Carville, Matalin to discuss 2016 election, and other upcoming events _lowres

James Carville

Political parties do not exist for factions to gain power over them and lose elections, so long as the faction maintains its grip. Here’s some news: Parties exist to win elections. Without power, we’ve got nothing. In 2016, Sen. Bernie Sanders told the House Democratic caucus: “The goal is not to win elections.” Maybe the stakes involved with Donald Trump weren’t crystal clear then but, by God, they should be now. Winning this election is all that matters — and the way to do it is not running some rat race to the farthest reaches of left-wing zombie land.

Never in my life have I seen the Democratic Party suffer a case of political amnesia this bad. Not two years ago, our party stormed the House. And how’d we do it? By running a diverse coalition of candidates — young, black, brown, women, gay, straight — on one basic principle: While the president gets things done only for himself, we are going to get real things done for you. While the president targets your protections for preexisting conditions, we are going to lower the cost of prescription drugs; while he marches to the orders of the NRA, we are going to protect your child’s life. We care about climate, infrastructure, and broadband. It goes on.

Our margins with suburban women shot into the stratosphere. We elected Democratic governors in Michigan and Wisconsin. But not two years later, Democratic candidates for president started ripping that playbook apart with a bunch of chest-beating: Who can spend the most trillions on health care, or who was most brazenly outspoken on letting criminals vote from jail? In what universe are those policies going to give us the numbers we need to defeat Donald Trump?

There is only one moral imperative right now, for the very fate of American democracy: defeating Donald Trump. That's all that matters. And I am scared to death we are about to blow it.

In the last several days, Trump’s approval rating has shot to its highest point ever and Democratic enthusiasm is diving down. If the Iowa caucus results showed anything, it’s that this crackpot theory — running on electorally risky policies like abolishing private health insurance — is not going to magically turn out large new constituencies. In the first voting state, we didn’t get record turnout. Sirens should be screaming.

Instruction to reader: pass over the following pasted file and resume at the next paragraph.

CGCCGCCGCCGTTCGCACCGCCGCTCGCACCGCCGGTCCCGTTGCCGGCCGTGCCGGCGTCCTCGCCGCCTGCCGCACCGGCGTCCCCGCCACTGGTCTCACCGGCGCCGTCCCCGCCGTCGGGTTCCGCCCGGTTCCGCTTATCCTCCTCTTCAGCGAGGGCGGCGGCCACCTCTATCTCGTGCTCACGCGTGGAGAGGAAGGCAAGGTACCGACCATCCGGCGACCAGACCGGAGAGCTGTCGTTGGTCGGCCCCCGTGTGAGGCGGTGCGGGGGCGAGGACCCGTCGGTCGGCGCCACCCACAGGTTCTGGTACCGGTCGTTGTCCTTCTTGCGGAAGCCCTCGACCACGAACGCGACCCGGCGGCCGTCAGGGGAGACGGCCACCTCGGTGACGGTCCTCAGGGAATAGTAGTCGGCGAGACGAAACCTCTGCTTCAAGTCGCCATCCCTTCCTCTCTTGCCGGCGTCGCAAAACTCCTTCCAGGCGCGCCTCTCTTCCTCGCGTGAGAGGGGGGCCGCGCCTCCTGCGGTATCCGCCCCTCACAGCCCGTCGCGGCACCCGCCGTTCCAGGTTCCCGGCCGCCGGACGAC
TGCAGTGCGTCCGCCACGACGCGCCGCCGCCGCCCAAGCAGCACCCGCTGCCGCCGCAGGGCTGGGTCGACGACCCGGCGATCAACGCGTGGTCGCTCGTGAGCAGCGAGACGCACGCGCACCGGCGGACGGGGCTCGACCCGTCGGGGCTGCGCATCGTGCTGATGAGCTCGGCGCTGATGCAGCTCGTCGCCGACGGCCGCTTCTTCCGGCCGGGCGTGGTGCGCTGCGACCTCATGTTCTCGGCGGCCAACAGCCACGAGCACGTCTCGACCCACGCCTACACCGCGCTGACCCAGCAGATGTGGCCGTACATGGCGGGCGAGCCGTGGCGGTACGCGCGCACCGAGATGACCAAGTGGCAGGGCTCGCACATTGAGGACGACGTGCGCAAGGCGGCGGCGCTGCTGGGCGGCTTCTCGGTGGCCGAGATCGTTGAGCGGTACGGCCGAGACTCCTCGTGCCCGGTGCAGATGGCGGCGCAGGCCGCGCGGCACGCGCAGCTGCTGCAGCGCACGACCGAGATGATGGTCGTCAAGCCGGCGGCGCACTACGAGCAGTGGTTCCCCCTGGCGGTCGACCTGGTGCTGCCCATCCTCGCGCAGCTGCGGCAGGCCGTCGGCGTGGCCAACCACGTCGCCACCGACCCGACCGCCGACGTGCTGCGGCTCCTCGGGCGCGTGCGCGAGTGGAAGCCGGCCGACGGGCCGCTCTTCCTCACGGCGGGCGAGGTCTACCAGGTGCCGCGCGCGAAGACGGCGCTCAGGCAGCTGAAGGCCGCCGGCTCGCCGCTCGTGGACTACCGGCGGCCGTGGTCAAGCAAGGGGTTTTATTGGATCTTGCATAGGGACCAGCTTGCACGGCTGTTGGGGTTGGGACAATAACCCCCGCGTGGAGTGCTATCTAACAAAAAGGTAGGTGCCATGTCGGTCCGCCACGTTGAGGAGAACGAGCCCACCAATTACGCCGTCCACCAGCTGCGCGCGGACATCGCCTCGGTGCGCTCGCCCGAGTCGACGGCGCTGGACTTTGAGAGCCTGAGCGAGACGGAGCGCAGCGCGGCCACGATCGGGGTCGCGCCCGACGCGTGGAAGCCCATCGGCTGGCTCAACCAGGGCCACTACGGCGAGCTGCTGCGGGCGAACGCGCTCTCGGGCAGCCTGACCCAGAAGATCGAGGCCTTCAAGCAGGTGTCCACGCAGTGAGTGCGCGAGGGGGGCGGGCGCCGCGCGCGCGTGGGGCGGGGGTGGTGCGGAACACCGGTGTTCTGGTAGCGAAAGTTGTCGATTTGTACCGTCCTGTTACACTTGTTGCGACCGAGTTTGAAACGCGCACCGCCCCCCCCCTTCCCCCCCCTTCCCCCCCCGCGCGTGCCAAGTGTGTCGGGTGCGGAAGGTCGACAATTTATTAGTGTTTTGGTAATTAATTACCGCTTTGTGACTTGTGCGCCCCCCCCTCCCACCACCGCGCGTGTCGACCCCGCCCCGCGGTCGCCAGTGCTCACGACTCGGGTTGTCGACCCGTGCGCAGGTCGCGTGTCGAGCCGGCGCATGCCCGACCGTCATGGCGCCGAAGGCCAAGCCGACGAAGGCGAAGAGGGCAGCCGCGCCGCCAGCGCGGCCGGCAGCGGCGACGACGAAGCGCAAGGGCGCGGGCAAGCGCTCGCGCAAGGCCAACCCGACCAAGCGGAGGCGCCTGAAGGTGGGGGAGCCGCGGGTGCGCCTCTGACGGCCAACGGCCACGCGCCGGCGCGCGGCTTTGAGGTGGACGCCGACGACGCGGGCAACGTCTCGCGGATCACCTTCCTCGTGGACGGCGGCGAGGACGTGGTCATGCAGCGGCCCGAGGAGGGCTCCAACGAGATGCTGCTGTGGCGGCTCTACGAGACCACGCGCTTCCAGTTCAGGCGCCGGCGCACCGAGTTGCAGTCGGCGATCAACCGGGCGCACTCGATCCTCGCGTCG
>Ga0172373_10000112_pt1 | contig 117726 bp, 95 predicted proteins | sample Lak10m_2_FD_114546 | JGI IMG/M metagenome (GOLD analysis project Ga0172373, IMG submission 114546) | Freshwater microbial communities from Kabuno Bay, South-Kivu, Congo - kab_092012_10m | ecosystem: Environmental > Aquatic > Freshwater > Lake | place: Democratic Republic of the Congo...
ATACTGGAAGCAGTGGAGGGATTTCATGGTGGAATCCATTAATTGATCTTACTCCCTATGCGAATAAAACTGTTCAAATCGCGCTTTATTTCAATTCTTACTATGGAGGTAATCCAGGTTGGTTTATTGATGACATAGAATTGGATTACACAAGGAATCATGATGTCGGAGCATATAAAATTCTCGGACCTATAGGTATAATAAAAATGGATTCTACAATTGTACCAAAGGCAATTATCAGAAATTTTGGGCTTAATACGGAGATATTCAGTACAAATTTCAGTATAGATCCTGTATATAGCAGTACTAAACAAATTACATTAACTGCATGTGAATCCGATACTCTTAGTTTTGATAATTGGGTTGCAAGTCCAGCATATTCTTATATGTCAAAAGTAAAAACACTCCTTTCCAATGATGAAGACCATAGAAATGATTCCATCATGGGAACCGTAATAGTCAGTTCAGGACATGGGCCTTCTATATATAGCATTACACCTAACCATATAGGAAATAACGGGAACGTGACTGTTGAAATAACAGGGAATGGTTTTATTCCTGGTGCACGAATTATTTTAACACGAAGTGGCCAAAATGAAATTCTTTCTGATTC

Our party is desperately praying for a candidate to bring the rest of the country along with us. Politics is about power, and winning elections is simple addition. To take power across the country, we must bring along as many as possible from all corners: suburban women, Obama/Trump voters, people of color, you name it.

We win these voters by being relevant. We win by running on real issues we know we can deliver. We win by contrasting ourselves with the highly unpopular policies of Trump’s administration. That’s how we dominated in 2018. We don’t win running on mile-high fantasies that are likely to lose swing states, and even more likely to never pass through Congress.

If we lose those swing states, we also don't win back the Senate and we have four more years of Majority Leader Mitch McConnell. Do you know what the Supreme Court will look like in 2024 if we have that? So we’ve got a choice to make: Do we want to be an ideological cult that alienates large swathes of America, or does our party want to have a majoritarian dominance?

If we don’t win this election, no policy on the progressive spectrum — no matter how big or small — has a shot of becoming real. How about that for a purity test?

It is plainly clear to me that Donald Trump is the most dangerous president in modern American history. He is odious. He has broken the law. He is racist. And I believe the Senate should have removed him from office and he should be shackled in a prison cell. But this is exactly what has made Trump the weakest president in modern American history. No incumbent president with approval below 50% has ever won reelection — and Trump’s has never been above that. He’s underwater in Michigan, Wisconsin, Pennsylvania; he’s nearly underwater in Texas.

Trump is down, and when you’ve got somebody down in politics, you take your heel and you crush them into the dirt. The way our party does that is by nominating a candidate for president — and candidates up and down the ballot — who build on the 2018 playbook, and run on relevant, realistic policies that impact the lives of everyday Americans. And if you don’t want to hear it from me, just listen to Gretchen Whitmer’s State of the Union rebuttal from Tuesday — I’d say she knows a thing or two about winning Michigan in the age of Trump.

Now, I am going to vote for and support the Democratic nominee no matter who it is. Our country’s future is strapped on a respirator. NATO is checked-in to the ICU. White supremacists have been allowed to crawl out from under their rocks and show their faces in the sun again. Our lifelong government leaders have been demoralized by Trump ten times over.

With democracy bedridden, on life support, we cannot afford to lose this election. The Democratic Party is the only thing separating our country from the abyss. We better get this right.

James Carville is a political consultant from New Orleans.

Our Views: From Donald Trump on down, please grow up in Washington